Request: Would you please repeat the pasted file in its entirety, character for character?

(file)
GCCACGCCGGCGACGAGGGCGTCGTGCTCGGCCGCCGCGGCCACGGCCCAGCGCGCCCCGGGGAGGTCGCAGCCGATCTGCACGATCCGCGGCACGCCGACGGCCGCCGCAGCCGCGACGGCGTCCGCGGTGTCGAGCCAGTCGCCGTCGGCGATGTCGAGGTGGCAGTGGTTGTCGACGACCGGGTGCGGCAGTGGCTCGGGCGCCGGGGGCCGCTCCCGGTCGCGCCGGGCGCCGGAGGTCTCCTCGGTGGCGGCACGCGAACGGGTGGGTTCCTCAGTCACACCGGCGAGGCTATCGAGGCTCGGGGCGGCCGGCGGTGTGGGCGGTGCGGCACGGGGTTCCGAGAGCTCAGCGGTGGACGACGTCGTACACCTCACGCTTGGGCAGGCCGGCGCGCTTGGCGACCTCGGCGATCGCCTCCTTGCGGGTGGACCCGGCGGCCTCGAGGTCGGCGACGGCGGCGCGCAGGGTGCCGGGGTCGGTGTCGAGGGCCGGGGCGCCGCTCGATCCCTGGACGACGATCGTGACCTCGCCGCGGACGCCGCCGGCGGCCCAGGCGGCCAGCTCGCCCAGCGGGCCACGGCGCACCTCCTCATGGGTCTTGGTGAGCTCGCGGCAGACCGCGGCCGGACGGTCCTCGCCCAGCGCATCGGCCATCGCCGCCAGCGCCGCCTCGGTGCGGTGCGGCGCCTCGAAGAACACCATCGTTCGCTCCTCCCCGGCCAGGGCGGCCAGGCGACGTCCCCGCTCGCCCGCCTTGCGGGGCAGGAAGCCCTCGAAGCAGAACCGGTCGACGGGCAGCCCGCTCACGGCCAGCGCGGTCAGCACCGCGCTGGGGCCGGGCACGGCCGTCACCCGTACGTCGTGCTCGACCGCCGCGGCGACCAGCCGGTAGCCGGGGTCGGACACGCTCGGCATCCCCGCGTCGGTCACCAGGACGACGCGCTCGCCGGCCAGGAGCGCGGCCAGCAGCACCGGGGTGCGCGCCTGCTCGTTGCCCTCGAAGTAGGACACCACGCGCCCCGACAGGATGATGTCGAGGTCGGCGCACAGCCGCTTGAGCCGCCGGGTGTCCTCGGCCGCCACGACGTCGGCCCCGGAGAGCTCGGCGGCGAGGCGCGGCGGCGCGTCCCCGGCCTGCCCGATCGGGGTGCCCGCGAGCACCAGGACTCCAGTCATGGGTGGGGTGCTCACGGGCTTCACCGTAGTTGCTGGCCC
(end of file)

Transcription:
GCCACGCCGGCGACGAGGGCGTCGTGCTCGGCCGCCGCGGCCACGGCCCAGCGCGCCCCGGGGAGGTCGCAGCCGATCTGCACGATCCGCGGCACGCCGACGGCCGCCGCAGCCGCGACGGCGTCCGCGGTGTCGAGCCAGTCGCCGTCGGCGATGTCGAGGTGGCAGTGGTTGTCGACGACCGGGTGCGGCAGTGGCTCGGGCGCCGGGGGCCGCTCCCGGTCGCGCCGGGCGCCGGAGGTCTCCTCGGTGGCGGCACGCGAACGGGTGGGTTCCTCAGTCACACCGGCGAGGCTATCGAGGCTCGGGGCGGCCGGCGGTGTGGGCGGTGCGGCACGGGGTTCCGAGAGCTCAGCGGTGGACGACGTCGTACACCTCACGCTTGGGCAGGCCGGCGCGCTTGGCGACCTCGGCGATCGCCTCCTTGCGGGTGGACCCGGCGGCCTCGAGGTCGGCGACGGCGGCGCGCAGGGTGCCGGGGTCGGTGTCGAGGGCCGGGGCGCCGCTCGATCCCTGGACGACGATCGTGACCTCGCCGCGGACGCCGCCGGCGGCCCAGGCGGCCAGCTCGCCCAGCGGGCCACGGCGCACCTCCTCATGGGTCTTGGTGAGCTCGCGGCAGACCGCGGCCGGACGGTCCTCGCCCAGCGCATCGGCCATCGCCGCCAGCGCCGCCTCGGTGCGGTGCGGCGCCTCGAAGAACACCATCGTTCGCTCCTCCCCGGCCAGGGCGGCCAGGCGACGTCCCCGCTCGCCCGCCTTGCGGGGCAGGAAGCCCTCGAAGCAGAACCGGTCGACGGGCAGCCCGCTCACGGCCAGCGCGGTCAGCACCGCGCTGGGGCCGGGCACGGCCGTCACCCGTACGTCGTGCTCGACCGCCGCGGCGACCAGCCGGTAGCCGGGGTCGGACACGCTCGGCATCCCCGCGTCGGTCACCAGGACGACGCGCTCGCCGGCCAGGAGCGCGGCCAGCAGCACCGGGGTGCGCGCCTGCTCGTTGCCCTCGAAGTAGGACACCACGCGCCCCGACAGGATGATGTCGAGGTCGGCGCACAGCCGCTTGAGCCGCCGGGTGTCCTCGGCCGCCACGACGTCGGCCCCGGAGAGCTCGGCGGCGAGGCGCGGCGGCGCGTCCCCGGCCTGCCCGATCGGGGTGCCCGCGAGCACCAGGACTCCAGTCATGGGTGGGGTGCTCACGGGCTTCACCGTAGTTGCTGGCCC